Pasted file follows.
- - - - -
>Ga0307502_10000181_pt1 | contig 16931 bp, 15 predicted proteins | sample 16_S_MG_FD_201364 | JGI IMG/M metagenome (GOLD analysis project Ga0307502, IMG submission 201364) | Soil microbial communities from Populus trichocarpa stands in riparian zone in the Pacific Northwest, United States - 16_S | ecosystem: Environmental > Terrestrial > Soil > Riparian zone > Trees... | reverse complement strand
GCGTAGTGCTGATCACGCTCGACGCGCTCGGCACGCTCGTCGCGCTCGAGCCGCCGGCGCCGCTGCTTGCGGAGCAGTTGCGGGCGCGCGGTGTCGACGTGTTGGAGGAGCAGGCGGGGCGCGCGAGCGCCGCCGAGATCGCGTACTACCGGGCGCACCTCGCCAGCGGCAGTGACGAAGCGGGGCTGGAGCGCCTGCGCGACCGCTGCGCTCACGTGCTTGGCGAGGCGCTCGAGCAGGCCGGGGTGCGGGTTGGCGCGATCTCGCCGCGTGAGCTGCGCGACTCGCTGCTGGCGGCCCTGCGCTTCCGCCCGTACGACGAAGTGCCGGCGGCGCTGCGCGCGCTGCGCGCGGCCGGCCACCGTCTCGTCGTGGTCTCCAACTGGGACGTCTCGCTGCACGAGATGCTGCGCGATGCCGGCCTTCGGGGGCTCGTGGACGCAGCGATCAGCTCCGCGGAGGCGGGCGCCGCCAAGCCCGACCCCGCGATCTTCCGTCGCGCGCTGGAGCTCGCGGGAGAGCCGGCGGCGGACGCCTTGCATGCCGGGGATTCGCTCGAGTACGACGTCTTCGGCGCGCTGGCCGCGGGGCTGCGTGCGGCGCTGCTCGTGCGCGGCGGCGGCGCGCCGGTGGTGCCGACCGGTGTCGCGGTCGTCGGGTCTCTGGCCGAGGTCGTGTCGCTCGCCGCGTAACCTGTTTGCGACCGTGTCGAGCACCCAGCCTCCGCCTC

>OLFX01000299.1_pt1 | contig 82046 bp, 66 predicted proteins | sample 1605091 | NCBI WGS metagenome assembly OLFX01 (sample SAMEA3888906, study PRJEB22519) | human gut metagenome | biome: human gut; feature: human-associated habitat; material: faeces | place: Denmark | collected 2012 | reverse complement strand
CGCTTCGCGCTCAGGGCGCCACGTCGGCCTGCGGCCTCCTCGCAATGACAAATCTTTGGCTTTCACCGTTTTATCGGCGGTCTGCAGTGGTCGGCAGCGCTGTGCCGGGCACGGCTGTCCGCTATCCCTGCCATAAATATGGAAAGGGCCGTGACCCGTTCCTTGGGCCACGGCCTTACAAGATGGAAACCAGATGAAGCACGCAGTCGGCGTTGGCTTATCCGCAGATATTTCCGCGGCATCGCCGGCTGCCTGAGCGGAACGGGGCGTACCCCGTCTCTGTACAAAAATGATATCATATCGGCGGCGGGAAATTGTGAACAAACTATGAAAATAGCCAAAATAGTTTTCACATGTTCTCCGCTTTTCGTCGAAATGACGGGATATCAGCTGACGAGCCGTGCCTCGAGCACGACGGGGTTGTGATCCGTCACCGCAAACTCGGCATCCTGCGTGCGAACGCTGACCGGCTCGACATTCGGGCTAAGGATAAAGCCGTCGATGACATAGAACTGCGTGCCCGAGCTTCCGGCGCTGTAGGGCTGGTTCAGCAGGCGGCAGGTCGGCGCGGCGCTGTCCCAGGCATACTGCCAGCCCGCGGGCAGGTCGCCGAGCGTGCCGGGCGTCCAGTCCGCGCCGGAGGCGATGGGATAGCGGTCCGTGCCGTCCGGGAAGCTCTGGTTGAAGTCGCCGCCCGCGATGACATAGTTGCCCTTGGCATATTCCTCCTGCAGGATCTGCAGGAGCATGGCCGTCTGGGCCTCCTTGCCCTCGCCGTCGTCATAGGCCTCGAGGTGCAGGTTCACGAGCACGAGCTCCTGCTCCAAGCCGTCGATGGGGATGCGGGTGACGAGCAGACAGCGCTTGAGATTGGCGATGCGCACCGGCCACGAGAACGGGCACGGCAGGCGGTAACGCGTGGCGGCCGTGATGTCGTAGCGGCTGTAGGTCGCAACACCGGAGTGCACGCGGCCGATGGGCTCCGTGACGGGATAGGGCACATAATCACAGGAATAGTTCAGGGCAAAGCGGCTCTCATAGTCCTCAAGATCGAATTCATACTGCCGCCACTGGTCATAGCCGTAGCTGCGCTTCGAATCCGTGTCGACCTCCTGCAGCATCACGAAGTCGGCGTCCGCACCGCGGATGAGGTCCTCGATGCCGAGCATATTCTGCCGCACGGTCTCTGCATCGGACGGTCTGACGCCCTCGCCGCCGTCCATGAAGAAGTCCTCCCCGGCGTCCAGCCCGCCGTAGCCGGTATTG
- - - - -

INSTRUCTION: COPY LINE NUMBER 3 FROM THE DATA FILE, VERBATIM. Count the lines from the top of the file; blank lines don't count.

>OLFX01000299.1_pt1 | contig 82046 bp, 66 predicted proteins | sample 1605091 | NCBI WGS metagenome assembly OLFX01 (sample SAMEA3888906, study PRJEB22519) | human gut metagenome | biome: human gut; feature: human-associated habitat; material: faeces | place: Denmark | collected 2012 | reverse complement strand